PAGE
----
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Freedom House's report: Democracy declines for 20th consecutive year

Democratic governance declined for the 20th year in a row last year in a region stretching from Central Europe to Central Asia, according to Freedom House's annual Nations in Transit report, released Thursday.

The report from the Washington advocacy group, which covers democratic trends, describes a shift toward authoritarian rule and a "geopolitical reordering" of the region. That reordering is splitting the region into a transatlantic pro-democracy bloc and an autocratic, anti-democracy bloc, it says.

Democratic principles suffered setbacks in 10 of the 29 countries in the region, the report says. It identifies deepening authoritarian rule, expanding authoritarian aggression and a strong need for global democratic leadership to stem these threats.

Despite the trend, the report found that most democracies maintained democratic standards at home. It noted that Poland, although facing democratic backsliding, was able to change course during a high-turnout election last October, and that its ability to recover will be "crucial for the future of the wider region."

Another finding is that hybrid regimes, which are known for containing both democratic and autocratic traits, are at a crossroads.

As countries in the region are moving into distinctly autocratic or democratic blocs, countries with hybrid regimes could go either way and 2024 could be a consequential year, the report says. This will be the biggest election year in recorded history, with about half the world's population in more than 50 countries heading to the polls.

Mike Smeltzer, the senior research analyst for the Nations in Transit report and one of the two co-authors, described the crossroads during a webinar Thursday. He described three camps: democratizing hybrids, autocratizing hybrids and cyclical hybrids.

Autocratizing hybrids include countries such as Serbia and Georgia and are marked by governing institutions that are "increasingly captured by ruling parties and abused for partisan or personal gain," said Smeltzer.

Commitment to reform

Democratizing hybrids, which include Ukraine and Kosovo, have "more genuine political pluralism and … [have] shown a real commitment to the reform and strengthening of democratic institutions."

Smeltzer said shifts to democratizing hybrids are often "the result of an external catalyzing event like aggression from an authoritarian power.” “Nowhere is this truer than in Ukraine," he continued, noting steps it took last year to improve the effectiveness of its courts and anti-corruption bodies.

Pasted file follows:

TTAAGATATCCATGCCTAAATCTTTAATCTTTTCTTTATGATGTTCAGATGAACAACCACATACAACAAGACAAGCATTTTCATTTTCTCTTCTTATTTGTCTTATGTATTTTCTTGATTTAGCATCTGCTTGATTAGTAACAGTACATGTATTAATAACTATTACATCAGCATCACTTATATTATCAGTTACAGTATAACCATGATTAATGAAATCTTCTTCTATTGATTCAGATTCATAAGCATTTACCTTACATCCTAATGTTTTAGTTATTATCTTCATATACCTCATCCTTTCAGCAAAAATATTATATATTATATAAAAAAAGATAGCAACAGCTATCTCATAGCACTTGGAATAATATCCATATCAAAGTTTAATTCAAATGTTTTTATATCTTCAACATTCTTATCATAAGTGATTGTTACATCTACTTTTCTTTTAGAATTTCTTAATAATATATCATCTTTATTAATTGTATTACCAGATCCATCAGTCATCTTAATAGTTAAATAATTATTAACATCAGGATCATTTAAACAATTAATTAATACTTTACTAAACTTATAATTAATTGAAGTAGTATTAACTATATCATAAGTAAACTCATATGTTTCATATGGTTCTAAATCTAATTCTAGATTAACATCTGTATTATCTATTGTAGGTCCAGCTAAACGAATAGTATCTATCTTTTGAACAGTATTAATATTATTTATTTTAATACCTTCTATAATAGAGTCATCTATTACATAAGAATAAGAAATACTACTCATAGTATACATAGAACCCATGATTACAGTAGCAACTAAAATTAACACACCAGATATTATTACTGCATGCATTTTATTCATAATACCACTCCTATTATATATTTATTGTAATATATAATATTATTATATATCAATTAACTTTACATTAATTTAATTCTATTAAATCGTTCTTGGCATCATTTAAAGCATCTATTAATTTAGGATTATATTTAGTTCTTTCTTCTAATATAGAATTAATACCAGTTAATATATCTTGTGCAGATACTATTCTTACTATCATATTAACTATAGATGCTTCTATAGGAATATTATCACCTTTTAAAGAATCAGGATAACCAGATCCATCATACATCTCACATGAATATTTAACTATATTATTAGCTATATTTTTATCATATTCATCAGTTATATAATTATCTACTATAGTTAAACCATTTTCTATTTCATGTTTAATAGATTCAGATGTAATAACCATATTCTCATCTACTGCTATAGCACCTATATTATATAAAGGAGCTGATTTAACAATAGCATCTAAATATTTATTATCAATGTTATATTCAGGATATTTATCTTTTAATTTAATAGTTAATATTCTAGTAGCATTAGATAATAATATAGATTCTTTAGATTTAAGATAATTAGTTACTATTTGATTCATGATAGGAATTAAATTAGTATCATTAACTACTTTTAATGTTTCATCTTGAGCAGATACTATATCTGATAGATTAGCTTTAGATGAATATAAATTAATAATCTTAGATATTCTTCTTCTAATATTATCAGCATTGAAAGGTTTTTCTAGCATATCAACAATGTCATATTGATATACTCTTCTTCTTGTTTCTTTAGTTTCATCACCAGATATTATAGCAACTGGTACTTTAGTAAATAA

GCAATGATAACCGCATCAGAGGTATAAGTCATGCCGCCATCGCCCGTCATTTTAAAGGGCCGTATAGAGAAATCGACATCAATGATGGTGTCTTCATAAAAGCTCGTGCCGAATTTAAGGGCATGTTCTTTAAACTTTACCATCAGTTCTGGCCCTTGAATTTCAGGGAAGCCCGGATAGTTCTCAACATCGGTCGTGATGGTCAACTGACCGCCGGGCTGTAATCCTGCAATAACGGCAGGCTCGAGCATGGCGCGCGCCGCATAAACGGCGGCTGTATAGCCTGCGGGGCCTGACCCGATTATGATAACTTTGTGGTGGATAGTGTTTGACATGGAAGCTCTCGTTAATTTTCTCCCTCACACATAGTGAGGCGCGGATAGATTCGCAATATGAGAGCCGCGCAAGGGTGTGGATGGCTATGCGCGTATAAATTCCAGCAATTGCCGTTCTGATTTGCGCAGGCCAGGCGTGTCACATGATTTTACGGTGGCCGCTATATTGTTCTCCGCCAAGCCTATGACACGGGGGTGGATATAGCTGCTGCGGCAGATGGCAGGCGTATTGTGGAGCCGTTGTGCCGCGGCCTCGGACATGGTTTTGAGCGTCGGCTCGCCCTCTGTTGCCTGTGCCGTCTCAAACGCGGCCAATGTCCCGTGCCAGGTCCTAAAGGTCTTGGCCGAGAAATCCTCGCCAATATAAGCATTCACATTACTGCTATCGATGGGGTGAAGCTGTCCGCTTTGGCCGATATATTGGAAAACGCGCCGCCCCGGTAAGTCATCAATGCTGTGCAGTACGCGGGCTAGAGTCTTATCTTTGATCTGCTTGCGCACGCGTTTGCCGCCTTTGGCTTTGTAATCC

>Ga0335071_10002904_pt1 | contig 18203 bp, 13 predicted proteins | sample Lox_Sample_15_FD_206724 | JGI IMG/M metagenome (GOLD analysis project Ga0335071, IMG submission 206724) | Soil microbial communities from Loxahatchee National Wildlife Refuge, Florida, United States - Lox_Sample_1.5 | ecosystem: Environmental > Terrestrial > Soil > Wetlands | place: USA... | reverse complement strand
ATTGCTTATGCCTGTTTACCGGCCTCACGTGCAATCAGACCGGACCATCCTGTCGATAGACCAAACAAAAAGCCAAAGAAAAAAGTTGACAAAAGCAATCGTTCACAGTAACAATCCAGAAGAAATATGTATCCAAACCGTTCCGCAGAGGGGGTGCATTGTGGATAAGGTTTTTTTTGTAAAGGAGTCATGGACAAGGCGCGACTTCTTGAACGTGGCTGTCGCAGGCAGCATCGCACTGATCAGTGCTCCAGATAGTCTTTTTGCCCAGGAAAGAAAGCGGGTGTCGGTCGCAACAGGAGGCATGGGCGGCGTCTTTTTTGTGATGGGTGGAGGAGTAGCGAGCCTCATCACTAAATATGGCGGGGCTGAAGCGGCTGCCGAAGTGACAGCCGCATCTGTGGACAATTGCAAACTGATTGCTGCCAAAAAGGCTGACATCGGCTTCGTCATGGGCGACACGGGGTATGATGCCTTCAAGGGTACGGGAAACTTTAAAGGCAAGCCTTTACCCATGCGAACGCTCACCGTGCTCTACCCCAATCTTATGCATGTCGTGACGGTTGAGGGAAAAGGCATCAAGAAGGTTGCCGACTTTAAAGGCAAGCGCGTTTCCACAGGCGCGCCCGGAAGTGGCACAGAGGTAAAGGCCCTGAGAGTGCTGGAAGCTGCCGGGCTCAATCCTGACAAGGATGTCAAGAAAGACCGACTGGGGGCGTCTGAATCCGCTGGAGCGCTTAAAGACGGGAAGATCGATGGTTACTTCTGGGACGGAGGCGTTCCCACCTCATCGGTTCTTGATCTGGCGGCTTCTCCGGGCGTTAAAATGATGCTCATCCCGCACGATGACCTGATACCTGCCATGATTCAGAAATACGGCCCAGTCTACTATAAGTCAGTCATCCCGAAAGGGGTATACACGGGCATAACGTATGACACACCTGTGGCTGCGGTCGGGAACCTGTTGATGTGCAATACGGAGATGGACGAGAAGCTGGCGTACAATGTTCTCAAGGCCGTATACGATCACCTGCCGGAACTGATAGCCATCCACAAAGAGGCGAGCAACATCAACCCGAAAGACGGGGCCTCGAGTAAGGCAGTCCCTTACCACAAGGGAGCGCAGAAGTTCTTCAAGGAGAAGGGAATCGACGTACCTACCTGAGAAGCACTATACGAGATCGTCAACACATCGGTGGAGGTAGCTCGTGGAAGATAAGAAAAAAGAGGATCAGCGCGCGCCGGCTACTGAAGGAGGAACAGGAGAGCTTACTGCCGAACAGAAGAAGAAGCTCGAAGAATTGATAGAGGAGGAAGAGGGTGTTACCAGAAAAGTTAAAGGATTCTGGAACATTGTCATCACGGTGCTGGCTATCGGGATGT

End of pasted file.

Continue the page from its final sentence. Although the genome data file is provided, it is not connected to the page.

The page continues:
The report found that Ukraine is the only country out of the 11 hybrid regimes in the region that improved its democracy. The final group is cyclical hybrids, in which regimes "may ricochet between democratic and autocratic breakthroughs without ever seeming to achieve a full consolidation in either direction," Smeltzer said. This includes countries such as Albania and Armenia.

Outside these groups are consolidated authoritarian regimes such as Russia and Azerbaijan, which Smeltzer said not only resisted movement toward democracy after the Cold War but have also "intensified the repression and worked to thwart democratization efforts elsewhere."

The report outlined multiple recommendations to reverse the trend of declining democracy in the region. These recommendations include making rule of law a strategic priority, helping Ukraine defend itself against Russia, holding autocrats accountable, supporting voter education on obstacles to reform, and supporting human rights defenders while in exile and in their home countries.

Panelist David Kramer, former president of Freedom House and current executive director of the George W. Bush Institute, highlighted support for Ukraine as the most important policy recommendation for protecting global democracy and reversing trends seen over the past two decades.

"If we don't help Ukraine win, those other recommendations won't amount to too much," Kramer said. "We will see the Russian threat roll on throughout the region, and we will see other authoritarian regimes feel emboldened as a result of the West's abandonment of Ukraine."

The report also highlighted increased cooperation among autocracies. It said that consolidated authoritarian regimes "have actively supported one another in evading sanctions, crushing domestic opposition, and blunting any accountability for military aggression and other violations of international law."

Nevertheless, the panelists were not despondent. They said Ukraine's resilience, the large turnout at Poland's recent election, and the overall failure of authoritarian governments to deliver on their promises to citizens are reasons to be hopeful for the future of democracy.

Samuel Weinmann